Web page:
In my colleagues’ description of our field, the Middle Ages is possessed of prestige and status. It is something that they want to be able to study not just by themselves, but in the company of others who also study them, so much so that to be (or to feel) excluded from the study of the Middle Ages was something that, quite clearly, caused them pain, thus their impassioned call for “decolonization,” the opening out of the field to include scholars like them and the kinds of questions they ask.

Listening to my colleagues talk about the way in which they saw the study of the Middle Ages, I was fascinated. This is not the way I saw things when I first entered the field. Yes, there were scholars whose work I admired, but hardly any of my fellow graduate students outside of medieval history thought that our field was anything special, quite the reverse. We were not just the geeks who studied the period with dead languages. Even the classicists did that. We were the geeks who studied the Dark Ages, the period nobody else wanted to touch.

Studying the Middle Ages was, as it were, deplorable. Nobody but us geeks wanted into the club.

Clearly, something has changed, but it took hearing my colleagues talk about it on the panel to help me realize what it was. In an important way, I realized as they were talking, the Middle Ages as they see them are no longer medieval. No longer “middle,” no longer deplorable. Rather, they are something central to the academy and, therefore, to our intellectual life.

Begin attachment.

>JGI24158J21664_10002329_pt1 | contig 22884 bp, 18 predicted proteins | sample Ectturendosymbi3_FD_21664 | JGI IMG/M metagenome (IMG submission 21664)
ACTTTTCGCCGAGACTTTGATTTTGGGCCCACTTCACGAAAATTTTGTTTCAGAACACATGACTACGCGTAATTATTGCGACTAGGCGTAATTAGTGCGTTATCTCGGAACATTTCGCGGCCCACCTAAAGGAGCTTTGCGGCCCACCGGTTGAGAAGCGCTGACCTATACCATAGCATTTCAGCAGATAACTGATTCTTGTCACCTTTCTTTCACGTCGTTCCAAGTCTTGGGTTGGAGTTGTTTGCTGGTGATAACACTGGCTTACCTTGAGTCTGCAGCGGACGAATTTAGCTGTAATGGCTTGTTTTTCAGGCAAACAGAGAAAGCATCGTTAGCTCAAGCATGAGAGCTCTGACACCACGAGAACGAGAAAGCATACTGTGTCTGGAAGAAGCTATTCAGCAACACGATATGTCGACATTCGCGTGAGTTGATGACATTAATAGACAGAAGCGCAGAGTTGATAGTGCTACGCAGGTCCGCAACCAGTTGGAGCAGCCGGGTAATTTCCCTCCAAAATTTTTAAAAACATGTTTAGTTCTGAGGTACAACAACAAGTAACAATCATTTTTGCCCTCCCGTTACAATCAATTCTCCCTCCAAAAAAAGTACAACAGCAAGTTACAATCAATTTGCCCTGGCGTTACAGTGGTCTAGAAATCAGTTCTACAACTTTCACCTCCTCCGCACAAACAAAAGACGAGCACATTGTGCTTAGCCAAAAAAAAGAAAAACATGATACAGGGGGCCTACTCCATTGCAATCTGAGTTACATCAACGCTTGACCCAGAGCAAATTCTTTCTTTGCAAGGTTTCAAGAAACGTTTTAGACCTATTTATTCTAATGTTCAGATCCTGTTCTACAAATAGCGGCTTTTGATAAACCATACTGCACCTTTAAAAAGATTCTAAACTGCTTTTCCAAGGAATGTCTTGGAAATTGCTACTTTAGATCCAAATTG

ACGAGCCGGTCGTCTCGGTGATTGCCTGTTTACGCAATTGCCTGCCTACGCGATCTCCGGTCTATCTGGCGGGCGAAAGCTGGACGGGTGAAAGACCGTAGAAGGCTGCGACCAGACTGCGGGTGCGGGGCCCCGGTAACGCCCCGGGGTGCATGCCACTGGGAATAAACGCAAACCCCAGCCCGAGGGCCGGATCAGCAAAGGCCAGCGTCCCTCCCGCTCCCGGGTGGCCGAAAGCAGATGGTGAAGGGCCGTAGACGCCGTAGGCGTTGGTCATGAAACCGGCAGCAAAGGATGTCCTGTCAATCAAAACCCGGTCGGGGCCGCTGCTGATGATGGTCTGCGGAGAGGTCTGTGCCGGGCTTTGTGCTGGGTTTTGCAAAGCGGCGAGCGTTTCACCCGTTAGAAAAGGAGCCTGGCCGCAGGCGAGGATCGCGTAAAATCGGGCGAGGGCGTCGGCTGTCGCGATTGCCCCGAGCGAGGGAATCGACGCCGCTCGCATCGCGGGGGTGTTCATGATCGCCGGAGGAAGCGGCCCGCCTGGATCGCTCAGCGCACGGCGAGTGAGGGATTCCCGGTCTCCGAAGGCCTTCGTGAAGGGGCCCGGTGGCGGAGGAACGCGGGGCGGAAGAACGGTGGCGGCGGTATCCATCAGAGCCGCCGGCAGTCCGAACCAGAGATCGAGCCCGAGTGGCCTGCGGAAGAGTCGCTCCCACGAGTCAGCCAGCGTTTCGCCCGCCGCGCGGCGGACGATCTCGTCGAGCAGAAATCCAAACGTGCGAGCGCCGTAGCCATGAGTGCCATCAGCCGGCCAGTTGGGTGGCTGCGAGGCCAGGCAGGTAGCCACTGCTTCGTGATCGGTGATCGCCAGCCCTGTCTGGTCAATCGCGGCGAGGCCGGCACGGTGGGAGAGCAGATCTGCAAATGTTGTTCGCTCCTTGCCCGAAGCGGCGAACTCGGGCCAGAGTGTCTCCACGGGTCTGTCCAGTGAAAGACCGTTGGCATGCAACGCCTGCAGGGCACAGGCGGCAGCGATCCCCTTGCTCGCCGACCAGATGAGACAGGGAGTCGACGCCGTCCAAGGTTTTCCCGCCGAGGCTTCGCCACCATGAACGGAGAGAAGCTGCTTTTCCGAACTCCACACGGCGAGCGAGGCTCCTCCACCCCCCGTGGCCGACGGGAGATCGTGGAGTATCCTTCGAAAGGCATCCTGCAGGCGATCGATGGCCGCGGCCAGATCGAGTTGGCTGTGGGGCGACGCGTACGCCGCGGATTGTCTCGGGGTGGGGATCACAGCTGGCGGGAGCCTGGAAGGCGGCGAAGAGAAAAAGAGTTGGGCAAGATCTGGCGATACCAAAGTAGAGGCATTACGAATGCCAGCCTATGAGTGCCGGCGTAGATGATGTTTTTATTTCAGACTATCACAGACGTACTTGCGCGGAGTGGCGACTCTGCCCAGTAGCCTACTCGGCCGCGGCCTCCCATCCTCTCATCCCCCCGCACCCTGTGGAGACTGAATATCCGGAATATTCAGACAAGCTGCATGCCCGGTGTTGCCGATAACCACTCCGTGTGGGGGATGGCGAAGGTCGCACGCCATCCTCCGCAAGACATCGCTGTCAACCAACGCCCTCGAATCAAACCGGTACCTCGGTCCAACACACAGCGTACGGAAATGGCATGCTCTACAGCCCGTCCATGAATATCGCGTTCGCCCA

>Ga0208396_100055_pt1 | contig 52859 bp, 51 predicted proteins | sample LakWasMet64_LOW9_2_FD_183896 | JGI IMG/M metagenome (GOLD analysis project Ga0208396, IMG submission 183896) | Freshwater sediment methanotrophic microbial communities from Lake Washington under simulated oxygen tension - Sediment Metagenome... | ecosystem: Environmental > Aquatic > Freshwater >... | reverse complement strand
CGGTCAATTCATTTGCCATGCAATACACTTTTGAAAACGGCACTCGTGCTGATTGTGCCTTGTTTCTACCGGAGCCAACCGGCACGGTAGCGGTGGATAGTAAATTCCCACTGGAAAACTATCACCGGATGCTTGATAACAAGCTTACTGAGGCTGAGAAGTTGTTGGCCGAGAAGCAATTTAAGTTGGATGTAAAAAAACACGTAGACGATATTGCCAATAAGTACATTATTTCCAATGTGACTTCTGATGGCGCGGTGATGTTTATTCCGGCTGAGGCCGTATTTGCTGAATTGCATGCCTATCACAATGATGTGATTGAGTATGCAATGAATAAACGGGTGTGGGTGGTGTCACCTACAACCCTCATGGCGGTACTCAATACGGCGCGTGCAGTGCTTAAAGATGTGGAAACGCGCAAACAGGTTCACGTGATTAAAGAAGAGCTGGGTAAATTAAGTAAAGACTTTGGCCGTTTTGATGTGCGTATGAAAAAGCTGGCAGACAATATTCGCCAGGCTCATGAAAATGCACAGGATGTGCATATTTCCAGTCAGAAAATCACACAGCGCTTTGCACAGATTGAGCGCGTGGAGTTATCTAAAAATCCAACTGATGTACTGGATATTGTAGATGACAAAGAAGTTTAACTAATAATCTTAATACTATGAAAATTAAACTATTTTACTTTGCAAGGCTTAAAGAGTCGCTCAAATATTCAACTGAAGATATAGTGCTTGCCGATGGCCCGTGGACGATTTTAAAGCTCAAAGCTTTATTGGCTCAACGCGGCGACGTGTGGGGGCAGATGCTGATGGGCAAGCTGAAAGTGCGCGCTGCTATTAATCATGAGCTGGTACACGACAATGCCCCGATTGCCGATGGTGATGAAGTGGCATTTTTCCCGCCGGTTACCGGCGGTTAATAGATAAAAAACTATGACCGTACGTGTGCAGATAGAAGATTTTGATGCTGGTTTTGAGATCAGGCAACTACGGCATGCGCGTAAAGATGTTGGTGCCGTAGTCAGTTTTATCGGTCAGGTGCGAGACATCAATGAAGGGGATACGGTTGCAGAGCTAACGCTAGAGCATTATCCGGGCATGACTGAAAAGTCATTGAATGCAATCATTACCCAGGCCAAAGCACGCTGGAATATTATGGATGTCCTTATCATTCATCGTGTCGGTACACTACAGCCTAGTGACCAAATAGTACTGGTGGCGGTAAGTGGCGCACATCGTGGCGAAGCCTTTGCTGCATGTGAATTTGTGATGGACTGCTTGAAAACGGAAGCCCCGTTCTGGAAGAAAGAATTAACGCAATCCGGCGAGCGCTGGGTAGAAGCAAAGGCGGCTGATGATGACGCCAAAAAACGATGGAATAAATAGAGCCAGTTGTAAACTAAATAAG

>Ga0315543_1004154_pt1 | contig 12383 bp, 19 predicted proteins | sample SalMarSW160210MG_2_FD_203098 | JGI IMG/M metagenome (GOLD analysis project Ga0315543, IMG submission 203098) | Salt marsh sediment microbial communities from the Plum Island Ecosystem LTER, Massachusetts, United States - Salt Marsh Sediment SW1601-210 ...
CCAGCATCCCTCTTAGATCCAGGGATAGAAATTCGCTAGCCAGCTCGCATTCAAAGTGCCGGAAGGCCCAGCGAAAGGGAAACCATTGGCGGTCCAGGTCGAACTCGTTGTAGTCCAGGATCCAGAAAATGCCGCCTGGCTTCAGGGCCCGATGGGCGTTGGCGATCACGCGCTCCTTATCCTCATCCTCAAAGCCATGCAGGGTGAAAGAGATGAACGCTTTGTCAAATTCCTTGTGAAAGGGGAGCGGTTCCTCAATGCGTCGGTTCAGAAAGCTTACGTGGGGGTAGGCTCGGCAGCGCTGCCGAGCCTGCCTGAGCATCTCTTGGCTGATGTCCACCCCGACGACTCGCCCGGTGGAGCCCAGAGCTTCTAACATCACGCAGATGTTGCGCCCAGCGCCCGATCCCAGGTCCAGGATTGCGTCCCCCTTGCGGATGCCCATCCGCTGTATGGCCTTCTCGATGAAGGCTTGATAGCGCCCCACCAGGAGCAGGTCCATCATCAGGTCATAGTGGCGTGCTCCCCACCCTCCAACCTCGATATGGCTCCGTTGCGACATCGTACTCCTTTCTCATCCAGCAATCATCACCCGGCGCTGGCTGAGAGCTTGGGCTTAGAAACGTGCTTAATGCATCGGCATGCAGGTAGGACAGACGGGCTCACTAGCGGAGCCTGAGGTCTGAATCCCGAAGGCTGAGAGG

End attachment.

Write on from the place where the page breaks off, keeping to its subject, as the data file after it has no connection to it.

And yet, not one of them mentioned Christianity as the reason for studying the period, whether for better or worse.

It was as if Christianity, religion, faith did not exist. It had been wiped from their definition of the period—a period which, conceptually, had previously existed only thanks to faith, or the lack thereof. To be sure, some of them mentioned peoples of other religions—Muslims, Jews—but the bounding of the period as the “middle” between classical pagan antiquity and modern secular humanism was gone. The Middle Ages are cool—thanks to Game of Thrones. And dragons. And because Chaucer is fun to read.

No wonder they could see those trolls and I couldn’t. It must be because I am so superstitious and they are not.